Should I Have Heart Surgery in the Era of COVID-19?

Reading Time: 4 minutes


By Joseph Lamelas, M.D.
Chief of Cardiac Surgery

 

As we restart the economy and resume our lives, there is no doubt that our new normal will look different.

This change will also happen in the workplace. For me, that is the University of Miami Health System, where I am the Chief of Cardiac Surgery.

We have implemented a new normal, with numerous protocols that allow both our patients and our healthcare personnel to remain safe and take comfort in proceeding with the care that can no longer be put off. 

For the protection of everyone, we are testing all patients that are having cardiac surgery for COVID-19 prior to the date of their procedure, as well as all people involved,  including our operating room team and me.

Our anesthesia team takes special precautions when intubating our patients. Our entire operating room team wears additional personal protective equipment.

This is all done in addition to testing our patients for COVID-19. A negative test is required before entering the hospital for elective surgery.

For added safety, patients admitted with COVID-19 are cared for on a completely different floor with staff and physicians that only care for them. The teams do NOT cross-cover.

We are currently not allowing our patients to be accompanied by family members, but this may change once we have the capability to add testing for family members. While this may seem frustrating, it is a necessary precaution we must take at this time in order to protect our patients and our healthcare workers who risk their lives daily to care for patients in need. The less exposure to others that we and our patients have, the safer our environment is for everyone.

A patient can also rest assured that we have implemented an impressive communication system. We keep each patient’s family informed throughout the operation, and I personally call the family after the surgery. When the patient arrives in the Cardiac Surgical ICU, the intensivist also calls the family. Later in the afternoon/evening, the ICU nurse and the cardiac nurse practitioner once again call the family where they are provided with a phone number to call the ICU. Once the patient is extubated, which is usually one to four hours after arrival to the ICU, staff can assist the patient in actually seeing their family members on their phone or other platforms. Once they are transferred to the telemetry unit, the communication continues with our telemetry staff. We take pride in becoming their new family members of our patients during their short stay in the hospital.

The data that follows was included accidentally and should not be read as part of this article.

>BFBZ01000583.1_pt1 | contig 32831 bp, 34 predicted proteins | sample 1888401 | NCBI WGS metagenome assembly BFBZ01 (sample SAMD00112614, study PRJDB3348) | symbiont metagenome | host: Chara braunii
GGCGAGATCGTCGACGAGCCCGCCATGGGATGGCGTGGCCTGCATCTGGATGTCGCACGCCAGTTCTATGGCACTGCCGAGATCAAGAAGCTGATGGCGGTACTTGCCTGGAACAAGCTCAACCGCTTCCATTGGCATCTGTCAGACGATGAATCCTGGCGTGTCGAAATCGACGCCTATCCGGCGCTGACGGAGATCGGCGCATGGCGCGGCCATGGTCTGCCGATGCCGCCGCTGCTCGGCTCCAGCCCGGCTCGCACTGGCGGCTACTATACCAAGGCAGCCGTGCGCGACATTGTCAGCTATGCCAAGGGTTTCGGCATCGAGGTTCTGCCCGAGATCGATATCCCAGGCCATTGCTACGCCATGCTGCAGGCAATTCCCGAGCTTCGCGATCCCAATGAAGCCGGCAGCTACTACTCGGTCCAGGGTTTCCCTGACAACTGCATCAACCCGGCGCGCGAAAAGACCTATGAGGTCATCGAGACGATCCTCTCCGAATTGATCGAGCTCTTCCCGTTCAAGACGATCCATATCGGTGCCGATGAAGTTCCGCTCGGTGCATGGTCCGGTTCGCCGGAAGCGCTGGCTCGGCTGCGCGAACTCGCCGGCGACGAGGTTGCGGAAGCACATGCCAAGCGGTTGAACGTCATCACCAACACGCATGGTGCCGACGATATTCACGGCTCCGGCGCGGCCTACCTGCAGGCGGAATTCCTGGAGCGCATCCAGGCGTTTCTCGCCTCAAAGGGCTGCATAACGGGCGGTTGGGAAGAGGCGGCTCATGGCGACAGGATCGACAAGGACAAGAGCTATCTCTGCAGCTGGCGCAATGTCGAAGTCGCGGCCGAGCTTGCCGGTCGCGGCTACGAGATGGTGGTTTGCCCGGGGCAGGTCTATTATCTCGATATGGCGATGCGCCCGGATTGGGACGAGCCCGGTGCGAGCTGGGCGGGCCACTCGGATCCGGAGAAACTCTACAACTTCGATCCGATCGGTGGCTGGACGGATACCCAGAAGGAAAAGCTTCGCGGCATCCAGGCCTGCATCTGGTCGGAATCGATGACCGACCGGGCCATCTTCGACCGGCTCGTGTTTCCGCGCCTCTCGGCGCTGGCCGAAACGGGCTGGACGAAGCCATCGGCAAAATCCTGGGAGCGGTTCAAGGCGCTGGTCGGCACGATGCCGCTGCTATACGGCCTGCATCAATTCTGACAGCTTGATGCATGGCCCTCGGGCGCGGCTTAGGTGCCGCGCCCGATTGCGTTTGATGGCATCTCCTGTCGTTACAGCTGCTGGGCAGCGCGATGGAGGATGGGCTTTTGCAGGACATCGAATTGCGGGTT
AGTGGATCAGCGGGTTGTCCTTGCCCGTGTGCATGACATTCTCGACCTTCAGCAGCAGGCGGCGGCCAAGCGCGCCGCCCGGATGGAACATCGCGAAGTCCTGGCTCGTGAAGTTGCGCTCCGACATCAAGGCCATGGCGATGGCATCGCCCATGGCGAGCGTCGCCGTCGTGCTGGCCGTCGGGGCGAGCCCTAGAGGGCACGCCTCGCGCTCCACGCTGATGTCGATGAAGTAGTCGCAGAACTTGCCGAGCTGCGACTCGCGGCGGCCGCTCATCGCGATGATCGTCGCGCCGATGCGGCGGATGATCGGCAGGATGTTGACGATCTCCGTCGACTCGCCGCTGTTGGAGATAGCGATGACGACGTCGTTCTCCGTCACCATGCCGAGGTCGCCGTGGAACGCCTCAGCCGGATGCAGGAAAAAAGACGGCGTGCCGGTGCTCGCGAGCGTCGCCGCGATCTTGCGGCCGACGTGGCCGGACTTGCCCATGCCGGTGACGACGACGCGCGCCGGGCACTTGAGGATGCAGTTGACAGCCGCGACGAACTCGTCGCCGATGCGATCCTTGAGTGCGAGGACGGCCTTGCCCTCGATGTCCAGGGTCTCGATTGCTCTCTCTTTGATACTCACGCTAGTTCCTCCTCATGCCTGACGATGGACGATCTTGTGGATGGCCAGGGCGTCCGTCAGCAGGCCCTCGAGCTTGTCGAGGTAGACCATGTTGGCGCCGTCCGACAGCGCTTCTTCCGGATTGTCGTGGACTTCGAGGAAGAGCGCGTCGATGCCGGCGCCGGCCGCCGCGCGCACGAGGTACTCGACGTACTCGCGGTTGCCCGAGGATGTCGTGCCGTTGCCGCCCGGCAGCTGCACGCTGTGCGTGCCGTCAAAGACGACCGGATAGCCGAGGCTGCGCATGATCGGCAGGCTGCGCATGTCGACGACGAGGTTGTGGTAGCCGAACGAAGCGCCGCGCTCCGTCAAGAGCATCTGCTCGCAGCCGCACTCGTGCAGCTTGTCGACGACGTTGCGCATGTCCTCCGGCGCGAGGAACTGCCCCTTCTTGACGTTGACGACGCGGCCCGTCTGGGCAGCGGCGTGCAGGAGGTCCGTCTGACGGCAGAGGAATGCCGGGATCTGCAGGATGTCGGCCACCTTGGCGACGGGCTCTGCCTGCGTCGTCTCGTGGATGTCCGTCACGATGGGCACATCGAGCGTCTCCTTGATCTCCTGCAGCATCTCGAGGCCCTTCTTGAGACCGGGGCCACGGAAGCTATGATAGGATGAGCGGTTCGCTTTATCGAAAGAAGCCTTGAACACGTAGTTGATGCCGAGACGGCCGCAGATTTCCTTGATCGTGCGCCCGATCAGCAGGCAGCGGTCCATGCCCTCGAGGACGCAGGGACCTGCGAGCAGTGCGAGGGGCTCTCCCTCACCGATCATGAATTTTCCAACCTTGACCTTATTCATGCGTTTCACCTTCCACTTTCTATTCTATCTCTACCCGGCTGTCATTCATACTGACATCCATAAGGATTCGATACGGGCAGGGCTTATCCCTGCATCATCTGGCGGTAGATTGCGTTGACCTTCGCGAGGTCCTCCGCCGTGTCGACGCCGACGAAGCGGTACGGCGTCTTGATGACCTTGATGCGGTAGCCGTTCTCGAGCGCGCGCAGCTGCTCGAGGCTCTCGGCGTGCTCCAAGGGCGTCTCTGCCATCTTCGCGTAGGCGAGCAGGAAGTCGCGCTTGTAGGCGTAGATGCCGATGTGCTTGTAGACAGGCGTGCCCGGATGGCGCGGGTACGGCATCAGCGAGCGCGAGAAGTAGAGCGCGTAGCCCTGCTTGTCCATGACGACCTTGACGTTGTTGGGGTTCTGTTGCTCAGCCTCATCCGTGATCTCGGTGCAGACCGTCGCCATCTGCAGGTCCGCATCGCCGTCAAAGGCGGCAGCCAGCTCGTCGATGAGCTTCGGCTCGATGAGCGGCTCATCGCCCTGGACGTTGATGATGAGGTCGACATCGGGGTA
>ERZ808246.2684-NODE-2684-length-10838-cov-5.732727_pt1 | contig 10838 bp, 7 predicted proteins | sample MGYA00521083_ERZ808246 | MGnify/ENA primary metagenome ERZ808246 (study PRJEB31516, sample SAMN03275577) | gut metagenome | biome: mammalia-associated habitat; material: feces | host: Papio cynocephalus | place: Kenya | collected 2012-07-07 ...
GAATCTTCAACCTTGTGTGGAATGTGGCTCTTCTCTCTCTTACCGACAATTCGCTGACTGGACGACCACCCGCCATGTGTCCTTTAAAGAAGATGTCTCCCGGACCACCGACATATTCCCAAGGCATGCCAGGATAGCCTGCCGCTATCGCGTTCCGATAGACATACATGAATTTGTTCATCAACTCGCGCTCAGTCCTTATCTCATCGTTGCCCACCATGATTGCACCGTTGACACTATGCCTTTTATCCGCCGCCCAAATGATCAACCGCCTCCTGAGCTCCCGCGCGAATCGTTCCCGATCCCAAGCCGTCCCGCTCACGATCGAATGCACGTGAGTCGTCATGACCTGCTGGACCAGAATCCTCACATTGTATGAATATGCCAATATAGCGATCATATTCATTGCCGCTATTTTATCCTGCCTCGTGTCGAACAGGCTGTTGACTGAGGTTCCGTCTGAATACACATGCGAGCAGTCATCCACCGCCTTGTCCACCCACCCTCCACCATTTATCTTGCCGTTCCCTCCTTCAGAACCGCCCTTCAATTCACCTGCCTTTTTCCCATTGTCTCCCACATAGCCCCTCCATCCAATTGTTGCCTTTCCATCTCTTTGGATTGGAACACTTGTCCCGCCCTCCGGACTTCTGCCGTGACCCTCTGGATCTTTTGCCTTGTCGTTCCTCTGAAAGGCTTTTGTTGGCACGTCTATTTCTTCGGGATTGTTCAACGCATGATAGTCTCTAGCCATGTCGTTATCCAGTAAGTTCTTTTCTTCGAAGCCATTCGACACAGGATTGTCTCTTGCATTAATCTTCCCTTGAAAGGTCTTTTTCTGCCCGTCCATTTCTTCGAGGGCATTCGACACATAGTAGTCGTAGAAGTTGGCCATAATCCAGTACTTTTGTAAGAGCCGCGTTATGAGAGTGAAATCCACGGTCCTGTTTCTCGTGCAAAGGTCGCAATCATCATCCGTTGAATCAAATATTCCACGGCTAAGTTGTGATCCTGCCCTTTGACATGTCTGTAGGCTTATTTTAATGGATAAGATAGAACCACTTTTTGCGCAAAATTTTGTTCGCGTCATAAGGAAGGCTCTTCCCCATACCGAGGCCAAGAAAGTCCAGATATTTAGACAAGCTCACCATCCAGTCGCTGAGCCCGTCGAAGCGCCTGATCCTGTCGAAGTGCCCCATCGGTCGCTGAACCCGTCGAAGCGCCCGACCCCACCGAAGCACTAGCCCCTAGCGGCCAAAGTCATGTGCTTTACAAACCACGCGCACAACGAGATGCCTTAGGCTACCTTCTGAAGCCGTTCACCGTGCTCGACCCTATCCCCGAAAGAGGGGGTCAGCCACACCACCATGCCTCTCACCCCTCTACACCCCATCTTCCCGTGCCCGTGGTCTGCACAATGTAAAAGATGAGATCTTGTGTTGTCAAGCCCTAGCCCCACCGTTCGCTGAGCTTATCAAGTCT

"Time is of the essence when you have a correctable cardiac surgical disease. 

Your heart may not wait until the pandemic is over."


Our cardiac surgery patients’ stays are shorter because of the method of surgery we utilize for most qualifying patients, called The Miami Method. This minimally invasive, sternal-sparing approach to cardiac surgery is made through a two-inch incision on the side of the chest and results in less physical pain and trauma, less blood loss, reduced risk of infection, shorter hospital stays, quicker recuperation, and better long-term outcomes than more traditional cardiac surgical procedures. It can also be used in high-risk patients such as those who are elderly, obese, or have other comorbidities. 

 We have extensive experience in performing the Miami Method, having performed more than 7,000 of these types of surgeries that allow us to treat a multitude of cardiac pathologies. These include replacement of the aortic valve, repair or replacement of the mitral valve, repair or replacement of the tricuspid valve, multi-valve repair or replacement, replacement of the ascending aorta and hemi-arch, repair of congenital cardiac defects, removal of intra-cardiac tumors, arrhythmia surgery, and even coronary bypass surgery.

We have systems in place that permit us to perform multiple cardiac surgeries on a daily basis with efficiency and excellent results. This has translated into having one of the lowest morbidity and mortality rates in the country. Because of this, we have become the busiest cardiac surgical center, with one of the largest volumes of cardiac patients in Florida.

At UHealth, we have a comprehensive approach to the care of our patients and strive to improve the delivery of care every day.

Patient safety is our number one priority.

It is crucial to proceed with heart surgery once indicated. We all have fears during these unprecedented times, but developing COVID-19 in addition to existing cardiac disease will lead to poor outcomes. Time is of the essence when you have a correctable cardiac surgical disease. 

Your heart may not wait until the pandemic is over.

I encourage patients and families to NOT be concerned proceeding with heart surgery, even during the pandemic, as long as hospitals prepare themselves accordingly and deliver exactly the same results and outcomes as before.

Place your heart in our hands, and we will get you through this.

 


READ MORE

Here's how health care providers are keeping patients safe at the hospital.

While COVID-19 has been making headlines, people are now heading back to the doctor for elective appointments and procedures. Knowing that patients are concerned about safety, medical facilities have adapted to ensure patient safety in a variety of clinical settings, including the ER. Read more.